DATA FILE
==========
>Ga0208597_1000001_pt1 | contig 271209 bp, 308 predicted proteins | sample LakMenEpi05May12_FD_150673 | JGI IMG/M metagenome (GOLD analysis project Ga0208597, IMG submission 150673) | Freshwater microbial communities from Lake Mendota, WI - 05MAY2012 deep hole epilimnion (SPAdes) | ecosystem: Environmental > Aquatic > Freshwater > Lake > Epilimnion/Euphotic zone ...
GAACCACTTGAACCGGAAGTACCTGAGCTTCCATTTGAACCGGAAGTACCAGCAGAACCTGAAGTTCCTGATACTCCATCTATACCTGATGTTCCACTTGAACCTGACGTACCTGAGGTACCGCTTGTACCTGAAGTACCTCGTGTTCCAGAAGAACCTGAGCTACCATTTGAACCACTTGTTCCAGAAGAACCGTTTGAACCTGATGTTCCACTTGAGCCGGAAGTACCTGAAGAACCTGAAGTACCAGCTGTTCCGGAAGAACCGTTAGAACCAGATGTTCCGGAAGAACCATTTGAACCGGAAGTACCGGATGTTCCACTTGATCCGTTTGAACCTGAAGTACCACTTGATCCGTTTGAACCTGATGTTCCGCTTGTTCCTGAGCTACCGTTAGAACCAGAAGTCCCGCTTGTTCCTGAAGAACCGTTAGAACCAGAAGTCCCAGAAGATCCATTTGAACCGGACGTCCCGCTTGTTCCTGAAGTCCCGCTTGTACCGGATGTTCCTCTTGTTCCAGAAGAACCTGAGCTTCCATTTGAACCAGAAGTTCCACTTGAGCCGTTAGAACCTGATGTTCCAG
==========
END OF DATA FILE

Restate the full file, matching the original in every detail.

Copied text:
>Ga0208597_1000001_pt1 | contig 271209 bp, 308 predicted proteins | sample LakMenEpi05May12_FD_150673 | JGI IMG/M metagenome (GOLD analysis project Ga0208597, IMG submission 150673) | Freshwater microbial communities from Lake Mendota, WI - 05MAY2012 deep hole epilimnion (SPAdes) | ecosystem: Environmental > Aquatic > Freshwater > Lake > Epilimnion/Euphotic zone ...
GAACCACTTGAACCGGAAGTACCTGAGCTTCCATTTGAACCGGAAGTACCAGCAGAACCTGAAGTTCCTGATACTCCATCTATACCTGATGTTCCACTTGAACCTGACGTACCTGAGGTACCGCTTGTACCTGAAGTACCTCGTGTTCCAGAAGAACCTGAGCTACCATTTGAACCACTTGTTCCAGAAGAACCGTTTGAACCTGATGTTCCACTTGAGCCGGAAGTACCTGAAGAACCTGAAGTACCAGCTGTTCCGGAAGAACCGTTAGAACCAGATGTTCCGGAAGAACCATTTGAACCGGAAGTACCGGATGTTCCACTTGATCCGTTTGAACCTGAAGTACCACTTGATCCGTTTGAACCTGATGTTCCGCTTGTTCCTGAGCTACCGTTAGAACCAGAAGTCCCGCTTGTTCCTGAAGAACCGTTAGAACCAGAAGTCCCAGAAGATCCATTTGAACCGGACGTCCCGCTTGTTCCTGAAGTCCCGCTTGTACCGGATGTTCCTCTTGTTCCAGAAGAACCTGAGCTTCCATTTGAACCAGAAGTTCCACTTGAGCCGTTAGAACCTGATGTTCCAG